- Mixed results from housing starts data
- August housing starts hold at 891,000 rate
- Permits hit the million mark, starts data delayed
- Housing starts cross the million mark
- Home builder confidence hits four-month low in November
- Survey: Building material shortage could dampen housing recovery
- Sept. retail sales are out, down by a hair
Sales of newly built, single-family homes declined 8.4% in June 2012 compared with the previous month, reaching an annual rate of 350,000 units, according to figures from the U.S. Census Bureau.
The bad news follows similar numbers from the National Association of Realtors, which reported last week that completed sales transactions of single-family homes, townhomes, condominiums and co-ops declined 5.4% in June 2012 compared with May.
Both agencies saw year-over-year improvements, however. June’s sales were 16% higher than they were in June 2011, according to the latest report from the Census Bureau.
"While we would have liked to see a third consecutive month of new-home sales gains in June, the fact remains that the sales numbers are up on both a quarterly and yearly basis, while builders continue to report that they are seeing more serious buyers in the market for a newly constructed home with all of the latest updates," said Barry Rutenberg, chairman of the National Association of Home Builders (NAHB) and a home builder from Gainesville, Fla.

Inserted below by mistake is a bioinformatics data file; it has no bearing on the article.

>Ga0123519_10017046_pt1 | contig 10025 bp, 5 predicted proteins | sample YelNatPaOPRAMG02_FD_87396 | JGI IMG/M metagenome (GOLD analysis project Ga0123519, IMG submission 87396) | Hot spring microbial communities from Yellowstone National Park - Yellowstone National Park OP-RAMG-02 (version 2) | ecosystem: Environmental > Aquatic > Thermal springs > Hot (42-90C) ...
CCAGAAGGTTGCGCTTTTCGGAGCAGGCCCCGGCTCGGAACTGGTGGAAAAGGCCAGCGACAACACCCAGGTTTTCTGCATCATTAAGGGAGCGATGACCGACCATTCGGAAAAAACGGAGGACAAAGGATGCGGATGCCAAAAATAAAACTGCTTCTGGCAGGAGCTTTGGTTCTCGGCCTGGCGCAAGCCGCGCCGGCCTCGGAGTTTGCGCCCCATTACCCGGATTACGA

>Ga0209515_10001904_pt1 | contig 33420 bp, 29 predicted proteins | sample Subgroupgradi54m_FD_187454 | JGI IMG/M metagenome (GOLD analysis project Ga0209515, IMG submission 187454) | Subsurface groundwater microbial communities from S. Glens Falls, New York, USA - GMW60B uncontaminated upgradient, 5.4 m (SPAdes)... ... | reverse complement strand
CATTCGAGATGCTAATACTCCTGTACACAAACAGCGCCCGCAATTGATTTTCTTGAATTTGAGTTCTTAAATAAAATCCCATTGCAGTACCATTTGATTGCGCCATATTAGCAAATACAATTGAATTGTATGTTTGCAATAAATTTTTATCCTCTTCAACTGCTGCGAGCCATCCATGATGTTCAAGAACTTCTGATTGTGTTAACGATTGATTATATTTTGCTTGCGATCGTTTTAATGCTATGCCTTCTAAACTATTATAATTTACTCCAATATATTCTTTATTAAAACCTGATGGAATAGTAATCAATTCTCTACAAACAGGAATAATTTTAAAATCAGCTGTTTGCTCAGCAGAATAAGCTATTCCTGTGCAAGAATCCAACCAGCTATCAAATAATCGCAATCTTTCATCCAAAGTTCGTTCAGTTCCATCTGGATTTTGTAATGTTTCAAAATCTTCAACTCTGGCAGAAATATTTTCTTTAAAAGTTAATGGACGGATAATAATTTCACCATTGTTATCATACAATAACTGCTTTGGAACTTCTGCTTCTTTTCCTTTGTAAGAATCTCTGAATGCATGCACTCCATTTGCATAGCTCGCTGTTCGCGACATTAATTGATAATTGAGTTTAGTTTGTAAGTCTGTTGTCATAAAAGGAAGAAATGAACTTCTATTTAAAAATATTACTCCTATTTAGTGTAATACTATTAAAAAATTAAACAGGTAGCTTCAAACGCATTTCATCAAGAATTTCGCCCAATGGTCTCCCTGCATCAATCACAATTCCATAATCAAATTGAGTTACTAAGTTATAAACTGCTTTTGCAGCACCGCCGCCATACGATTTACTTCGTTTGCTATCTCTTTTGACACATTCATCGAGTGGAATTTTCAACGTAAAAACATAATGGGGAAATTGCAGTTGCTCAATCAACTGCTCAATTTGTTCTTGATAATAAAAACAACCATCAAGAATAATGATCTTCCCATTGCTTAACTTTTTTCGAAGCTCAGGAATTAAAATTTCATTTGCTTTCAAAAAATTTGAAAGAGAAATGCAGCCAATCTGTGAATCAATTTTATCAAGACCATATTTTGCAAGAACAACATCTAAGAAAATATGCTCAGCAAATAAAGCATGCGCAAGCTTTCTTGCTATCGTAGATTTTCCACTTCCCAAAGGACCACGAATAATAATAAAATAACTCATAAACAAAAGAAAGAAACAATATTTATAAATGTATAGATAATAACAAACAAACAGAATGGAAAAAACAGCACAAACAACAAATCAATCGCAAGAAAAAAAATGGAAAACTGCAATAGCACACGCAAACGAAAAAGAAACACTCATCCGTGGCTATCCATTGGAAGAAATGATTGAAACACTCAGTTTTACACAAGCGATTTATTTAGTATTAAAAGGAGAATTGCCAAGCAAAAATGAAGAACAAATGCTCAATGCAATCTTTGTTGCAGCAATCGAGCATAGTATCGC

On a regional basis, new-home sales gained 14.6% in the Midwest and 2.1% in the West, but fell 8.6% in the South and 60% in the Northeast in June.
IHS Global Insight attributed the overall sales decrease mostly on the “hard-to-understand sales plunge in the Northeast that may just be a bad reading.” Which is one of several reasons why the economic and financial advisory firm takes the longer view on housing data. “We prefer looking at moving averages or quarterly figures, since these estimates iron out volatility and highlights trends,” wrote economists Patrick Newport and Michele Valverde.